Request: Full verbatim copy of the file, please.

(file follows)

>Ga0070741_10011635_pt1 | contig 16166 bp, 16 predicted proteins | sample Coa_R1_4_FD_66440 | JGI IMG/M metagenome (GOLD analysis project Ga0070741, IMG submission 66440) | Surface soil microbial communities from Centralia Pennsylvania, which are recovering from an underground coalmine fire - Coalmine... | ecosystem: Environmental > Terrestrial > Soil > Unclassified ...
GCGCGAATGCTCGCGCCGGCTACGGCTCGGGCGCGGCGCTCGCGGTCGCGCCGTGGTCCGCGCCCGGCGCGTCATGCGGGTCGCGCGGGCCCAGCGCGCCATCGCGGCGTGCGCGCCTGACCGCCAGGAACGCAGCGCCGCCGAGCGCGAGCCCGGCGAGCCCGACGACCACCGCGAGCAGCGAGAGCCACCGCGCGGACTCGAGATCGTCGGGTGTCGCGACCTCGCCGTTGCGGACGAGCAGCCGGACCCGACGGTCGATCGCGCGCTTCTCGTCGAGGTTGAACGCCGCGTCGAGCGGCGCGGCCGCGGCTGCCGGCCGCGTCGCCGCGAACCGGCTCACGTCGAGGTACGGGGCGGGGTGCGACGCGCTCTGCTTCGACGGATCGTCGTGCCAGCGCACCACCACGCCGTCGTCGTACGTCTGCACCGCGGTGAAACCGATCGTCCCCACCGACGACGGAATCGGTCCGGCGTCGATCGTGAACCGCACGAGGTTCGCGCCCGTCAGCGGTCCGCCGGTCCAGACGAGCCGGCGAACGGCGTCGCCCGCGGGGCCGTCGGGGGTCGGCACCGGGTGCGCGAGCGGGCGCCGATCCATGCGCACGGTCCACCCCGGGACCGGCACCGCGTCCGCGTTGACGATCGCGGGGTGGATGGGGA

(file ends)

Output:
>Ga0070741_10011635_pt1 | contig 16166 bp, 16 predicted proteins | sample Coa_R1_4_FD_66440 | JGI IMG/M metagenome (GOLD analysis project Ga0070741, IMG submission 66440) | Surface soil microbial communities from Centralia Pennsylvania, which are recovering from an underground coalmine fire - Coalmine... | ecosystem: Environmental > Terrestrial > Soil > Unclassified ...
GCGCGAATGCTCGCGCCGGCTACGGCTCGGGCGCGGCGCTCGCGGTCGCGCCGTGGTCCGCGCCCGGCGCGTCATGCGGGTCGCGCGGGCCCAGCGCGCCATCGCGGCGTGCGCGCCTGACCGCCAGGAACGCAGCGCCGCCGAGCGCGAGCCCGGCGAGCCCGACGACCACCGCGAGCAGCGAGAGCCACCGCGCGGACTCGAGATCGTCGGGTGTCGCGACCTCGCCGTTGCGGACGAGCAGCCGGACCCGACGGTCGATCGCGCGCTTCTCGTCGAGGTTGAACGCCGCGTCGAGCGGCGCGGCCGCGGCTGCCGGCCGCGTCGCCGCGAACCGGCTCACGTCGAGGTACGGGGCGGGGTGCGACGCGCTCTGCTTCGACGGATCGTCGTGCCAGCGCACCACCACGCCGTCGTCGTACGTCTGCACCGCGGTGAAACCGATCGTCCCCACCGACGACGGAATCGGTCCGGCGTCGATCGTGAACCGCACGAGGTTCGCGCCCGTCAGCGGTCCGCCGGTCCAGACGAGCCGGCGAACGGCGTCGCCCGCGGGGCCGTCGGGGGTCGGCACCGGGTGCGCGAGCGGGCGCCGATCCATGCGCACGGTCCACCCCGGGACCGGCACCGCGTCCGCGTTGACGATCGCGGGGTGGATGGGGA